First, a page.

Shingles and chickenpox are both viral infections that cause painful rashes, and they have affected the humankind for centuries. Though these conditions are not life-threatening, both can be difficult to deal with and can result in permanent discoloration and scarring.
While chickenpox and shingles have almost entirely different symptoms, they have a much closer relationship than most people may think. Here’s a guide to understanding the link between shingles and chickenpox.
Chickenpox is a considerably pervasive condition that results in outbreaks of rashes on the entire body. Chickenpox is more common among children, but anyone who has not had chickenpox can become infected at any age. People who are over the age of 50, those with an autoimmune disease, and pregnant women are at a higher risk of getting chickenpox.
Chickenpox can be transmitted relatively easily as the virus that causes the infection is airborne, which means it can be passed on via coughing, sneezing, and physical contact with rashes. Chickenpox is rarely life-threatening, but it can lead to complications such as pneumonia and hepatitis, especially in adults. The good news is that there is a chickenpox vaccine available.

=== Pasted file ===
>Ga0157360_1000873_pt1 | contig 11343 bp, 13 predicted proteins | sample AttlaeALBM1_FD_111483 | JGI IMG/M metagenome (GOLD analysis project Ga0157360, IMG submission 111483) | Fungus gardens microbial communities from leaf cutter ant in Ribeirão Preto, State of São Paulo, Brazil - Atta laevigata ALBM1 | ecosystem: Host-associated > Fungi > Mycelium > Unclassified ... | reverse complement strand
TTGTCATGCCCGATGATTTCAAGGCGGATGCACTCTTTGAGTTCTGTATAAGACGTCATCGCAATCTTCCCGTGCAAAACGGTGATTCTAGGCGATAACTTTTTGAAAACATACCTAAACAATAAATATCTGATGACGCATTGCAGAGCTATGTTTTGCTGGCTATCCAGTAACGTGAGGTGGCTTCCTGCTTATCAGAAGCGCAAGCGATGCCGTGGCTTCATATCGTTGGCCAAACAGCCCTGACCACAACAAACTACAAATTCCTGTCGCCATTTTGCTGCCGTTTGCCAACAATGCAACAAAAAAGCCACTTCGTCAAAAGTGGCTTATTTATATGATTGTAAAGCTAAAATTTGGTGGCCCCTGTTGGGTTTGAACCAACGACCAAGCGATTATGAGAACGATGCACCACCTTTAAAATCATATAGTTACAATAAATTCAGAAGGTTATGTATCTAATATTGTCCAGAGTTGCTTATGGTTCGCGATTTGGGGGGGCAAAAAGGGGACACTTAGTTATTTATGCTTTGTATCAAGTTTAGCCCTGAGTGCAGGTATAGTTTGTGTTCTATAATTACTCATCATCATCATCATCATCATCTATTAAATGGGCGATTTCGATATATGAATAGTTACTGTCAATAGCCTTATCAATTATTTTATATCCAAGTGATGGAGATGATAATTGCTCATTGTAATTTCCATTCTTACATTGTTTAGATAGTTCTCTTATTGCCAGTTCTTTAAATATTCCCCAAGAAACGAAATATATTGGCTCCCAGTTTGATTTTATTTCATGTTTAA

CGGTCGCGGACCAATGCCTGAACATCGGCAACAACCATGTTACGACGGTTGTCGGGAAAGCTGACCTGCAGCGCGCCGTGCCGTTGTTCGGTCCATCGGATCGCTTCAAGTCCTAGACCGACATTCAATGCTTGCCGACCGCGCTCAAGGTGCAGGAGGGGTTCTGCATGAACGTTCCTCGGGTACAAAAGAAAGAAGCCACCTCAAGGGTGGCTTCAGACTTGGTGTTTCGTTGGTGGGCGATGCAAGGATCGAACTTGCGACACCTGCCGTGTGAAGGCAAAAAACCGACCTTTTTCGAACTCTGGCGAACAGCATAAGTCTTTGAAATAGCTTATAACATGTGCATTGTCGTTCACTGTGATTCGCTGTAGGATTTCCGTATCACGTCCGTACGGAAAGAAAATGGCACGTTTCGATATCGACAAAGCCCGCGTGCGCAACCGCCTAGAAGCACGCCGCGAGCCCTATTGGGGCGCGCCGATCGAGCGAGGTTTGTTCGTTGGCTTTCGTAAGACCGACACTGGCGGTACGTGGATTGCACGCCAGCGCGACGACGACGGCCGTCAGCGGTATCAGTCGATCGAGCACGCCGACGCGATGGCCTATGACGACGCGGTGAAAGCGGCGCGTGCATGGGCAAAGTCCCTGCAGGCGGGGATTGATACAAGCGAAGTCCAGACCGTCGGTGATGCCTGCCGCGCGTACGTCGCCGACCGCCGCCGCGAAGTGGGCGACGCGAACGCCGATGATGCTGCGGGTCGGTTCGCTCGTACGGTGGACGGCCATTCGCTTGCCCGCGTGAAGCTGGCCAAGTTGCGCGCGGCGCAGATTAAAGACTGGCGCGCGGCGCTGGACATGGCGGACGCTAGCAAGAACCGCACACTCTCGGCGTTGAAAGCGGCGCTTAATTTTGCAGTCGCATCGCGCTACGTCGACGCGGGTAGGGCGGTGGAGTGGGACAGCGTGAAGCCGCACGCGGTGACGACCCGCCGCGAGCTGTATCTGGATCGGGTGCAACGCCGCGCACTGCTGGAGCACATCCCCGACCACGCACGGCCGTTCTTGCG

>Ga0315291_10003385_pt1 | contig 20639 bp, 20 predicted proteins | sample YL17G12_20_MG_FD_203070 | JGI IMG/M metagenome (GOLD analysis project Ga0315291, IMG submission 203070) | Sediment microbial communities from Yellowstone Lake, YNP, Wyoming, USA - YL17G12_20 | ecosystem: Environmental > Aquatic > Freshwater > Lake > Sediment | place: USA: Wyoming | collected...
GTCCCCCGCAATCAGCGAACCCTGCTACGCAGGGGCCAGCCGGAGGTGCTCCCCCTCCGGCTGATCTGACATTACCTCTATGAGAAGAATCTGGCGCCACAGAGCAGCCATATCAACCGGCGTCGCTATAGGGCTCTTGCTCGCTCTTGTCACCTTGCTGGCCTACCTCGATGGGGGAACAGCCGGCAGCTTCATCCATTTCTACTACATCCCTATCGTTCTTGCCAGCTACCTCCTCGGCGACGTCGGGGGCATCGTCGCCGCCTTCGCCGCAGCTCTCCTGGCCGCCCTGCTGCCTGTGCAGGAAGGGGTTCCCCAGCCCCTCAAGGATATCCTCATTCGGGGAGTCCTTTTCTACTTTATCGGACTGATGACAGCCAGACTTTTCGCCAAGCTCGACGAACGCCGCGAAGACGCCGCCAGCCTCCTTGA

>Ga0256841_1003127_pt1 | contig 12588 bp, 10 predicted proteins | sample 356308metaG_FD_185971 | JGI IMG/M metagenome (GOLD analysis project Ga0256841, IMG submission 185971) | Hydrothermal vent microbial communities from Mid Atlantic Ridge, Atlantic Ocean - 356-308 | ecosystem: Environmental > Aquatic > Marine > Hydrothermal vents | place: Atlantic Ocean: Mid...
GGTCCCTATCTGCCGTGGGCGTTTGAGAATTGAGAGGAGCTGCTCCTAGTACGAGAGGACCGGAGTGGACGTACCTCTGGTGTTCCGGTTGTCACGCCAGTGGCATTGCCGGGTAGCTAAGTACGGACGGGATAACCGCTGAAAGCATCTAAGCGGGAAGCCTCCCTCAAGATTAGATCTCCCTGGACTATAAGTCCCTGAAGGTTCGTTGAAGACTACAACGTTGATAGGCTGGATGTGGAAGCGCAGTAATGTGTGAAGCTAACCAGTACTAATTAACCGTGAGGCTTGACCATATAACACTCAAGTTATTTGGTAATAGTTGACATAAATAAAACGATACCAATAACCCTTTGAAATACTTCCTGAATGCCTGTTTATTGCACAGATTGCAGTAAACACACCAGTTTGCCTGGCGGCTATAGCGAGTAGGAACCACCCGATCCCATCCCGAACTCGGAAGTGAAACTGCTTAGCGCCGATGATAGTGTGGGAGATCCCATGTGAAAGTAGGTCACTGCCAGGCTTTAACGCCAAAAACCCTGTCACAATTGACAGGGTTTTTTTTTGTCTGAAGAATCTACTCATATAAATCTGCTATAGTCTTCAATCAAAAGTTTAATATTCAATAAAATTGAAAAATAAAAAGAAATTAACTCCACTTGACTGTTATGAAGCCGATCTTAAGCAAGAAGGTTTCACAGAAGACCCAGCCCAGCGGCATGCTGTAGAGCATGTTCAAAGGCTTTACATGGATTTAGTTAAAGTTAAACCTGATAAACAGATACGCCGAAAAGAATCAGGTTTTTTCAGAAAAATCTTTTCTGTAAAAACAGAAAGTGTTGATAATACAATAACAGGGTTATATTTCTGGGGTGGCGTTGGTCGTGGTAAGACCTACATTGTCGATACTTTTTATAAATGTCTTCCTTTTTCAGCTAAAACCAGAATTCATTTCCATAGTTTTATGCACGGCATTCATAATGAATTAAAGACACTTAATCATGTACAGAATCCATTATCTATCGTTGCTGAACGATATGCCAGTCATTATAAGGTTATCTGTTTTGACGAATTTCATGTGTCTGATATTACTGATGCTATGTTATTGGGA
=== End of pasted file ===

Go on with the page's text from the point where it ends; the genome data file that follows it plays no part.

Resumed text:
Shingles causes a painful rash, typically in the shape of a strip on one side of the body. Shingles outbreaks take up to 3-4 weeks to heal and are often accompanied by flu-like symptoms such as fever, headaches, and fatigue.
Unlike chickenpox, shingles generally affects adults aged 50 and older, especially those with a weakened immune system. Though shingles, just like chickenpox, is not deadly, it is a painful condition that can result in long-term complications without proper care and treatment.
The Connection Between Shingles and Chickenpox
Shingles and chickenpox are a result of the same viral infection known as varicella zoster. With treatments, people who get infected with the virus and have a chickenpox outbreak can only suppress the virus, not eliminate it. Hence, the virus remains dormant in the nerves until it gets triggered again and resurfaces as shingles.
There is a shingles vaccination that even those who have had an outbreak of chickenpox or shingles before can get to prevent future outbreaks, which is especially recommended to those over the age of 60.
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